In March 2014, the South African Department of Health in partnership with nongovernmental organisations like Right to Care and Medicines Sans Frontières (MSF) began a programme to treat a small number of extensively drug-resistant (XDR-TB) patients with the first new TB drug in 40 years, bedaquiline.
XDR-TB is resistant to both of the most common anti-TB drugs as well as at least half of the mostly commonly used second-line drugs. It is also deadly. Only about 20 percent of South Africa’s XDR-TB patients are ever cured.
Initially launched at four sites in Klerksdorp, Edenvale, Khayelitsha and Durban, the programme is collecting safety and efficacy data to motivate for Medicines Control Council (MCC) registration of the drug for use in South Africa.
As part of the programme, more XDR-TB patients on bedaquiline are getting better and faster, according to early results from about 4o patients enrolled in the programme presented yesterday at the South African TB Conference. Within two months, almost 60 percent of patients did not show signs of XDR-TB when they provided samples for culture. This is also termed as “culture conversion.”
This rate jumped to about 75 percent at three months of treatment.
Dr Norbert Ndjeka, heads the department’s division on HIV, TB and drug-resistant TB. He says although early and confined to a small number of patients, the results have convinced him and Department of Health management that the country is on the right track to provide the drug to more patients – pending more data and MCC approval.
“These patients would not have converted on our standard treatment regimens,” Ndjeka told Health-e News. “We are saving lives.”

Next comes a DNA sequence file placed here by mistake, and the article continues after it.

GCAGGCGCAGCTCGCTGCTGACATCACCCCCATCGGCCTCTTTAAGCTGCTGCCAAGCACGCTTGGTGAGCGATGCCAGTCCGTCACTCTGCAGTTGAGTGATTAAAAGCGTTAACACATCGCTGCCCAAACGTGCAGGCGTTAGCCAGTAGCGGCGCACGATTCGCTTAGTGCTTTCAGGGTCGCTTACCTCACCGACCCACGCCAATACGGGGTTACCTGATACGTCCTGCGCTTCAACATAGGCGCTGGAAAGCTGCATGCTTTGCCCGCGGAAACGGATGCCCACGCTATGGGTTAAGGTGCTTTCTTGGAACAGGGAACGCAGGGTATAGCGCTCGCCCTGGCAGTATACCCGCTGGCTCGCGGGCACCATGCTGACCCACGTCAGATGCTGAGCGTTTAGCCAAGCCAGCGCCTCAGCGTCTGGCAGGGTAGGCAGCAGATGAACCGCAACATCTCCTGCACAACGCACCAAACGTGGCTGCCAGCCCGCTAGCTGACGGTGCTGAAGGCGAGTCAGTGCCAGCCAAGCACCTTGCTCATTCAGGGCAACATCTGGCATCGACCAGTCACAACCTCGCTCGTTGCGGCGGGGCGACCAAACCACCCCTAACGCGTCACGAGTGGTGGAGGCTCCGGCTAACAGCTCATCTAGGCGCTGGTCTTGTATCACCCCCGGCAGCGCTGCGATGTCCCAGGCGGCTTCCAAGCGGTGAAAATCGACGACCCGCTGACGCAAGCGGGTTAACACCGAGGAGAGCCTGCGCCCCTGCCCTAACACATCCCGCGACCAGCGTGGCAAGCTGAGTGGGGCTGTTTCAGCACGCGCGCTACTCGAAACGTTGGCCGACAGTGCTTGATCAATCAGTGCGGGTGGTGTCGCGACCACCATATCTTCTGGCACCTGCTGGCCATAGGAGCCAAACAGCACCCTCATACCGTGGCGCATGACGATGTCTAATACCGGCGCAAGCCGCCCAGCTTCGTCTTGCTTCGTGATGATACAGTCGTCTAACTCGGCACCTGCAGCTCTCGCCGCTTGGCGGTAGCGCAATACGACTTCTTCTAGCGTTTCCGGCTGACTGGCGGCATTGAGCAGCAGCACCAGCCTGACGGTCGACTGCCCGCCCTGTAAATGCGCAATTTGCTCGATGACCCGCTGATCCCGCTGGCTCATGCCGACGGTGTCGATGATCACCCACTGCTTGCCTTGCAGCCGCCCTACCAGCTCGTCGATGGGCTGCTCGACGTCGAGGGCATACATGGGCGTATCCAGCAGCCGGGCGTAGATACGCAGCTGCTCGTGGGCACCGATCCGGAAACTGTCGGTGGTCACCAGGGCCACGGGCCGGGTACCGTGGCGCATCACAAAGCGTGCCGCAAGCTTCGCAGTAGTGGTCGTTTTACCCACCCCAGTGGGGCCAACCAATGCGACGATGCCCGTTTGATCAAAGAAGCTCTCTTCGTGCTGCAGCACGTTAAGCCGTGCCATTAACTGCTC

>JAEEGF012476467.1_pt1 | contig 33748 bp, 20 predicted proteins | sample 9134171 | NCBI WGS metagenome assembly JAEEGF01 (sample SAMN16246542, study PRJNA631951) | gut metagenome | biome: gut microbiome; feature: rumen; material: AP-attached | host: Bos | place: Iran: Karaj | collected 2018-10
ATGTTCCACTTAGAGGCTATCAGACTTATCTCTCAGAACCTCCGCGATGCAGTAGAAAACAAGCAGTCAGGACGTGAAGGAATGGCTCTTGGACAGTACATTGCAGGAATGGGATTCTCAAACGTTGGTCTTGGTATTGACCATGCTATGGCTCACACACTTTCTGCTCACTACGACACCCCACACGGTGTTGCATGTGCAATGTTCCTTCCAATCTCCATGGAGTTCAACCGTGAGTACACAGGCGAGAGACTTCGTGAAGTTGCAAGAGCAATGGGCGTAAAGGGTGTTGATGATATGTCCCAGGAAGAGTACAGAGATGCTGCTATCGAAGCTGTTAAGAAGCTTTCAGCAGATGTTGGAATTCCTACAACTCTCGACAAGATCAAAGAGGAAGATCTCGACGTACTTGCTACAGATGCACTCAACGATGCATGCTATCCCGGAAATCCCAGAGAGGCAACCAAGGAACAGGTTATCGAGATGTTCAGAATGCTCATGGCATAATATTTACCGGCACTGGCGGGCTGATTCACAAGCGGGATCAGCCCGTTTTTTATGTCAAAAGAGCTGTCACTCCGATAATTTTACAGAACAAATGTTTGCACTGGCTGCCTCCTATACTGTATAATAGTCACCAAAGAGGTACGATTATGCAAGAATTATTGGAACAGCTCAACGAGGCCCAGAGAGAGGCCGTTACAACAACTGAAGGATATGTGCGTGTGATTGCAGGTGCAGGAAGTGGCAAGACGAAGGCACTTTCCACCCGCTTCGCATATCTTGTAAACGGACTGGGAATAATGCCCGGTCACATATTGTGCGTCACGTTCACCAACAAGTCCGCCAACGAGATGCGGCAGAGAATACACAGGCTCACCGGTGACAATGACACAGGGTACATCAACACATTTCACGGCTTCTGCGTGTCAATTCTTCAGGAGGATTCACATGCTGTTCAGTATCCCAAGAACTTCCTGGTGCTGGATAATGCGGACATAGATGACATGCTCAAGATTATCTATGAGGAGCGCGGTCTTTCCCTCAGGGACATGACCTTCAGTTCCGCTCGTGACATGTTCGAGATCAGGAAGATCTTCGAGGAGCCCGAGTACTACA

The country is also likely to introduce the new multidrug-resistant (MDR-TB) treatment, delamanid following World Health Organisation guidance expected in the next six months, Ndjeka added.
Lack of dual access to bedaquiline, linezolid “a tragedy”[quote float=”right”]”In terms of justice and equity, this is the best treatment available. It is my opinion that everyone should be afforded access to these drugs.”
Ndjeka admitted however that most patients in the bedaquiline programme are also receiving the drug linezolid, which currently costs more than R700 per daily pill because the MCC has yet to register a generic for use in the country.
MSF purchases generic linezolid internationally for about R80 per pill and the humanitarian organisation launched a March 2014 MCC appeal for compassionate access to a generic.
As of early June, no panel had been established to hear the appeal.
Southern African HIV Clinicians Society President Dr Francesca Conradie works with Right to Care on the programme. She says that for justice to be done, all patients receiving bedaquiline must have access to an affordable version of linezolid.
“This isn’t a clinical trial but the combination of drugs seems to work in a pragmatic way,” Conradie told Health-e News. “There were two patients who were not also given linezolid not because there was a counter-indication, but because there was not funding in their provinces to support that.”
“To me, that is a tragedy,” she added. “In terms of justice and equity, this is the best treatment available and it is my opinion that everyone should be afforded access to these drugs.” – Health-e News Service.
An edited version of this story was first published in 12 June edition of The Mercury.